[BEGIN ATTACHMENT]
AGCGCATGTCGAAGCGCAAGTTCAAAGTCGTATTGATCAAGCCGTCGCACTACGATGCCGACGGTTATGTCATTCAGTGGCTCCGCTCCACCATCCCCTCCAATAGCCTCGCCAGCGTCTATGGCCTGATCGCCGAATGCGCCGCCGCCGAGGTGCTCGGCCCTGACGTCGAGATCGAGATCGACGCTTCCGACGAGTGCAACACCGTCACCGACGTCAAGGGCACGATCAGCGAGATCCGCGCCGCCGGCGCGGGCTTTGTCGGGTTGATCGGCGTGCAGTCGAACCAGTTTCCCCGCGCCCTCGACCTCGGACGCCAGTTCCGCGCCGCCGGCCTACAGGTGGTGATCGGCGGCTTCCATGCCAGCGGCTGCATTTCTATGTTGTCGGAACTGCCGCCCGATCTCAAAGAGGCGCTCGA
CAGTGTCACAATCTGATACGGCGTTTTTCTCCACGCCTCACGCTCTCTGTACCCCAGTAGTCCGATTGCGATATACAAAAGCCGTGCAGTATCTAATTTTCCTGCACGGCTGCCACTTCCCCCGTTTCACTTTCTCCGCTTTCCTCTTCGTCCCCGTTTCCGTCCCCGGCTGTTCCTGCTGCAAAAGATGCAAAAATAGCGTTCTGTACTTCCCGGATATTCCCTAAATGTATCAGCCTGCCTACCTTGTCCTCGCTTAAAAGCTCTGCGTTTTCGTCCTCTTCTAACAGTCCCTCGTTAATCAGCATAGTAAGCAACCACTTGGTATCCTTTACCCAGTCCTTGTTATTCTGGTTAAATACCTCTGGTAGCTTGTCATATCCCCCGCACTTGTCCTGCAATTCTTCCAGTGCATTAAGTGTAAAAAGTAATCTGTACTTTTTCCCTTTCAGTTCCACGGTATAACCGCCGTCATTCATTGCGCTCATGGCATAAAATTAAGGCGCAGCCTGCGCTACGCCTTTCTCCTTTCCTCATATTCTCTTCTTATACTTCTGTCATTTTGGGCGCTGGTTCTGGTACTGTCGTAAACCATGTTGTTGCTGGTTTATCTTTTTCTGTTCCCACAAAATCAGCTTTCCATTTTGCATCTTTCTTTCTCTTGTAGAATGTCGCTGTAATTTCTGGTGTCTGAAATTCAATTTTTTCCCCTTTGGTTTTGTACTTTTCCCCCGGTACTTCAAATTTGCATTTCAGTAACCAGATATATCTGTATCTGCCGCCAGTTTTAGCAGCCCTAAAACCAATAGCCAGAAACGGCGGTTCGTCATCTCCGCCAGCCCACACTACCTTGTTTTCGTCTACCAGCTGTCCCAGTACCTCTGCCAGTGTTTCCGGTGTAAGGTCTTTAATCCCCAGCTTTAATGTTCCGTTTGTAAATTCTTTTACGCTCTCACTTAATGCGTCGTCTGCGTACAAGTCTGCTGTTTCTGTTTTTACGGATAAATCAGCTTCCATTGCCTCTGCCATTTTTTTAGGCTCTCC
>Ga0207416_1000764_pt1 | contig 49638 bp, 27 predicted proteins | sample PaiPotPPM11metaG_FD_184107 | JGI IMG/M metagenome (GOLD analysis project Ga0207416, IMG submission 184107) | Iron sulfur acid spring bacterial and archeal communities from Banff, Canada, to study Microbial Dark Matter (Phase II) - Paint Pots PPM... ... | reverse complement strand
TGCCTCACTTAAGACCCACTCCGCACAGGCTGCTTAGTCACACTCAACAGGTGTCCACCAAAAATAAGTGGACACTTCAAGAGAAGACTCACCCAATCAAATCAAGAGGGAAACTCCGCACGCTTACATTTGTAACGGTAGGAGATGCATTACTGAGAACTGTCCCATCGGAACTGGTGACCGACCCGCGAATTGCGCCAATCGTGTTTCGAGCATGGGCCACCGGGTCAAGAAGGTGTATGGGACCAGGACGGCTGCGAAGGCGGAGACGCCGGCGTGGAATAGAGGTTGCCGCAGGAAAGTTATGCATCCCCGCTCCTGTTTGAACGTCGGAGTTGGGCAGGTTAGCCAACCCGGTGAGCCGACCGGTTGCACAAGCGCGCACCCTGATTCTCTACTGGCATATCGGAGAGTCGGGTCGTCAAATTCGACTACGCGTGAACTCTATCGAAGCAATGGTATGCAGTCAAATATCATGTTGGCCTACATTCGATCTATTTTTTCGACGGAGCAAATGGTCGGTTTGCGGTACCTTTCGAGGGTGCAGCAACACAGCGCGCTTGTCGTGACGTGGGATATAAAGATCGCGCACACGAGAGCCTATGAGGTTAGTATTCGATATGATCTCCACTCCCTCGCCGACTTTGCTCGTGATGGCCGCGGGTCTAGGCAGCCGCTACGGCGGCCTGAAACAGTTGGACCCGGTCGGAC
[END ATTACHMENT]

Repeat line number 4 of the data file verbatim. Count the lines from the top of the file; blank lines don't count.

TGCCTCACTTAAGACCCACTCCGCACAGGCTGCTTAGTCACACTCAACAGGTGTCCACCAAAAATAAGTGGACACTTCAAGAGAAGACTCACCCAATCAAATCAAGAGGGAAACTCCGCACGCTTACATTTGTAACGGTAGGAGATGCATTACTGAGAACTGTCCCATCGGAACTGGTGACCGACCCGCGAATTGCGCCAATCGTGTTTCGAGCATGGGCCACCGGGTCAAGAAGGTGTATGGGACCAGGACGGCTGCGAAGGCGGAGACGCCGGCGTGGAATAGAGGTTGCCGCAGGAAAGTTATGCATCCCCGCTCCTGTTTGAACGTCGGAGTTGGGCAGGTTAGCCAACCCGGTGAGCCGACCGGTTGCACAAGCGCGCACCCTGATTCTCTACTGGCATATCGGAGAGTCGGGTCGTCAAATTCGACTACGCGTGAACTCTATCGAAGCAATGGTATGCAGTCAAATATCATGTTGGCCTACATTCGATCTATTTTTTCGACGGAGCAAATGGTCGGTTTGCGGTACCTTTCGAGGGTGCAGCAACACAGCGCGCTTGTCGTGACGTGGGATATAAAGATCGCGCACACGAGAGCCTATGAGGTTAGTATTCGATATGATCTCCACTCCCTCGCCGACTTTGCTCGTGATGGCCGCGGGTCTAGGCAGCCGCTACGGCGGCCTGAAACAGTTGGACCCGGTCGGAC